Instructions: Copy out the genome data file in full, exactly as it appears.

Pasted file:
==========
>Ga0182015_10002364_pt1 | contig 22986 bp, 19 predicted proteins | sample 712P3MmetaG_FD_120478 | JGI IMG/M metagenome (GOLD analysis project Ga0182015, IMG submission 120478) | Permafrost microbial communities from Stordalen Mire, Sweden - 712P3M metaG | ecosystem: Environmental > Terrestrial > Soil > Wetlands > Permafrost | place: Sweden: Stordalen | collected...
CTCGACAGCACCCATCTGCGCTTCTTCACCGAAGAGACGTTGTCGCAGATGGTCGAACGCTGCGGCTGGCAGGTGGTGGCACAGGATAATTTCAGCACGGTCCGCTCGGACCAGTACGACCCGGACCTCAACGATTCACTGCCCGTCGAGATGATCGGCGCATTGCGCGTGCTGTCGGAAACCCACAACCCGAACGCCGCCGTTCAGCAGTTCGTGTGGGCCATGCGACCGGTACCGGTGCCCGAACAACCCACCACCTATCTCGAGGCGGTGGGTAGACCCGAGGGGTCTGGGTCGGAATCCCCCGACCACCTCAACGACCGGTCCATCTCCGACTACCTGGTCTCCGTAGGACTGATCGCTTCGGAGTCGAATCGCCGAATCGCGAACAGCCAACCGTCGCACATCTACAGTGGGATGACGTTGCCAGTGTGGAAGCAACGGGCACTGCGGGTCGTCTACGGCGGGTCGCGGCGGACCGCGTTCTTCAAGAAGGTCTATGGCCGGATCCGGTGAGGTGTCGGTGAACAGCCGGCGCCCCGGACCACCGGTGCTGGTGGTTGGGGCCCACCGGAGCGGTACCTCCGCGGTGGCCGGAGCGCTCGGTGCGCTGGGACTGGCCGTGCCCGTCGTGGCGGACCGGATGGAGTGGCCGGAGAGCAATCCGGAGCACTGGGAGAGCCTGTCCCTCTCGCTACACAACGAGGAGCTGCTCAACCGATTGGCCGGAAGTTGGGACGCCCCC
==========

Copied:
>Ga0182015_10002364_pt1 | contig 22986 bp, 19 predicted proteins | sample 712P3MmetaG_FD_120478 | JGI IMG/M metagenome (GOLD analysis project Ga0182015, IMG submission 120478) | Permafrost microbial communities from Stordalen Mire, Sweden - 712P3M metaG | ecosystem: Environmental > Terrestrial > Soil > Wetlands > Permafrost | place: Sweden: Stordalen | collected...
CTCGACAGCACCCATCTGCGCTTCTTCACCGAAGAGACGTTGTCGCAGATGGTCGAACGCTGCGGCTGGCAGGTGGTGGCACAGGATAATTTCAGCACGGTCCGCTCGGACCAGTACGACCCGGACCTCAACGATTCACTGCCCGTCGAGATGATCGGCGCATTGCGCGTGCTGTCGGAAACCCACAACCCGAACGCCGCCGTTCAGCAGTTCGTGTGGGCCATGCGACCGGTACCGGTGCCCGAACAACCCACCACCTATCTCGAGGCGGTGGGTAGACCCGAGGGGTCTGGGTCGGAATCCCCCGACCACCTCAACGACCGGTCCATCTCCGACTACCTGGTCTCCGTAGGACTGATCGCTTCGGAGTCGAATCGCCGAATCGCGAACAGCCAACCGTCGCACATCTACAGTGGGATGACGTTGCCAGTGTGGAAGCAACGGGCACTGCGGGTCGTCTACGGCGGGTCGCGGCGGACCGCGTTCTTCAAGAAGGTCTATGGCCGGATCCGGTGAGGTGTCGGTGAACAGCCGGCGCCCCGGACCACCGGTGCTGGTGGTTGGGGCCCACCGGAGCGGTACCTCCGCGGTGGCCGGAGCGCTCGGTGCGCTGGGACTGGCCGTGCCCGTCGTGGCGGACCGGATGGAGTGGCCGGAGAGCAATCCGGAGCACTGGGAGAGCCTGTCCCTCTCGCTACACAACGAGGAGCTGCTCAACCGATTGGCCGGAAGTTGGGACGCCCCC